Numerous approaches for motion prediction are already available [36]. State-of-the-Art methods are based on learning approaches or use dynamic models which approximate the human musculosceletal system. Machine learning methods usually consider fully observable environments with features that determine the motion and thus allow for predictions. These approaches yield a probability for a human to occupy a certain position [6]. Methods based on dynamic models mostly apply optimal control methods, where specifically designed objective functions lead to trajectories that closely resemble human locomotion [4, 79]. An advantage of the latter approaches is the resulting continuous trajectory, which describes all attributes of a motion from positions down to torques.

Yet, efficient and reliable prediction over a large horizon is still an ongoing research topic. Especially the varying collision avoidance behaviors of humans pose a challenging aspect for optimal control based methods. Current models for human locomotion do not generalize to the wide variety of observed situations and the respective human behaviors. Literature shows, that current models are especially not able to accurately represent the observed trajectories from a moving human that is disturbed by another agent [4, 10]. These disturbances are unexpected events, e.g. due to uncertainty or prediction errors, that influence the agent’s path. They lead to specific avoidance or recovery behaviors, i.e. short-term reactions with sudden path or velocity adaptations, and result in suboptimal trajectories. As this is not covered by the models, they are not able to produce a suitable trajectory prediction. Especially, research towards collision avoidance behaviors encounters this problem [4, 10, 11]. It is reported that the applied optimal control approaches do not resemble the observed behaviors well [4, 10]. Obviously, the objective functionals of the methods, which are usually driven by energy minimization, curvature constraints or velocity adjustments, do not cover these short-term behaviors.

Our work addresses this problem and aims to identify human locomotion behaviors that account for these situations and have the potential to enhance prediction algorithms for robotic applications in shared environments. Previous research demonstrated, that the consideration of human behaviors can significantly improve the performance of tracking and prediction methods [12]. Specifically optimal control and model predictive control (MPC) methods are to be improved [4, 10, 11]. The incorporation of the identified behaviors is anticipated to enable a prediction of human locomotion in cases where the initial optimal solution is disturbed and short term reactions are applied.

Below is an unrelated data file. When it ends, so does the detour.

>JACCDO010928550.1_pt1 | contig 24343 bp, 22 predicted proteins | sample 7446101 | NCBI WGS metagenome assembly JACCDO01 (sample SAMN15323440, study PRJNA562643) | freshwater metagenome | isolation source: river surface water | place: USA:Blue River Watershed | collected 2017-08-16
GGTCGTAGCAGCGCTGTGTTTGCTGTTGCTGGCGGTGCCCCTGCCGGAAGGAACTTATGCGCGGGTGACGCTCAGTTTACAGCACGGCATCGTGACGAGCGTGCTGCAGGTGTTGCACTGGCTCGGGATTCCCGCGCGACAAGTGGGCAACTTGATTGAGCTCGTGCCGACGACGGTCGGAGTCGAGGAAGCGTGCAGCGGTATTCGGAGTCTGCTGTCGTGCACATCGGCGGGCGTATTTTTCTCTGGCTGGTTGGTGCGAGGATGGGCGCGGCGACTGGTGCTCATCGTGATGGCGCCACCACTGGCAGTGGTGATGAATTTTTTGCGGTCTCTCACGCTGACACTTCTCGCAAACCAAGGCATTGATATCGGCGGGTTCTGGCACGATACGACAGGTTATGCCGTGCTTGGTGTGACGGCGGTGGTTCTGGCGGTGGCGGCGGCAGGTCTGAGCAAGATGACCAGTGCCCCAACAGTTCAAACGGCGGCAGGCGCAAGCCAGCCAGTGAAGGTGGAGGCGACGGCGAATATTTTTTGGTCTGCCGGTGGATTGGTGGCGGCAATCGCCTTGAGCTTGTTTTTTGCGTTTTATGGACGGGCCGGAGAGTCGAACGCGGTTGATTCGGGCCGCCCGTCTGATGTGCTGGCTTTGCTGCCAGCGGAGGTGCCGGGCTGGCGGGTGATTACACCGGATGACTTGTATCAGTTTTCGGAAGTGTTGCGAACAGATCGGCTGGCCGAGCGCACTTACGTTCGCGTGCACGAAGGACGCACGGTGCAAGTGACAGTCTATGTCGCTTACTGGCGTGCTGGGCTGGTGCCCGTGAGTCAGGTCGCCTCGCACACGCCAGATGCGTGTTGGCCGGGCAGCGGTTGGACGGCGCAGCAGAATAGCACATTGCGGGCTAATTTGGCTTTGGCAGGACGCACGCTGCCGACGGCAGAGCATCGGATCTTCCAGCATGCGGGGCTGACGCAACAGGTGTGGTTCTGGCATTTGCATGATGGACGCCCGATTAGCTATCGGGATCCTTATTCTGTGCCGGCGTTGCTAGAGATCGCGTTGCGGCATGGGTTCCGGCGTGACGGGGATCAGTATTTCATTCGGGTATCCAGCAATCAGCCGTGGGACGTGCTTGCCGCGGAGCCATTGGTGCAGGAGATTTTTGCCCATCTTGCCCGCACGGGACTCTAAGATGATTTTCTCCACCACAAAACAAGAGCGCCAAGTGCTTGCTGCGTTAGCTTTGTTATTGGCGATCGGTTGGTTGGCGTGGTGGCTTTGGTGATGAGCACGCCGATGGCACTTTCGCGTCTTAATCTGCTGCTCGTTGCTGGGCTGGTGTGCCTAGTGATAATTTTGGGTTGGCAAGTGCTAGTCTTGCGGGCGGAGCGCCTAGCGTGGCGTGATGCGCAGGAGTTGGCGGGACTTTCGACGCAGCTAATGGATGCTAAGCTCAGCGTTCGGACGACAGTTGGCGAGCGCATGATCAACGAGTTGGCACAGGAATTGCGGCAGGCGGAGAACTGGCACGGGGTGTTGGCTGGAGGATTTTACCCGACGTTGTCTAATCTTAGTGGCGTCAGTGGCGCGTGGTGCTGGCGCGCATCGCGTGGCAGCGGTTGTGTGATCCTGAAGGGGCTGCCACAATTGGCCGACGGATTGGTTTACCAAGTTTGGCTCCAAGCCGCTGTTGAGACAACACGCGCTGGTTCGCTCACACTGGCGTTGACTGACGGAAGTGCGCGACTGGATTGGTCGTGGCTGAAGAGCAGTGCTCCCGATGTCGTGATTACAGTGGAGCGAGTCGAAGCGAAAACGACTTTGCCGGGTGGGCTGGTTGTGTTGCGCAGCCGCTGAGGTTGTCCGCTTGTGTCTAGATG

The particular factor of interest addressed here, is the applied planning horizon of a human. This aspect specifies how far into the future a human plans its motion. For locomotion, this comprises how far a human looks ahead, to what extent he predicts other agents’ motions, and whether he plans the full trajectory to the goal or only a few steps ahead. Our hypothesis is that humans resolve situations such as near-collisions, unanticipated occurrences or cases of failed prediction by adapting their planning horizon. This behavior is necessary, since these situations are the result of the human’s uncertainty about the exact motions of all other agents within the current environment. We summarize these uncertain situations as “partially observable environments” and assume that our hypothesis generalizes to most of this collectivity [13]. Within this work, sufficiently complex environments are also assumed as partially observable, because a human being is not able to track more than a certain number of agents at once [13]. In contrast to the posed hypothesis, a human is expected to follow the unique optimal solution, if the environment is “fully observable” and thereby carries no uncertainties.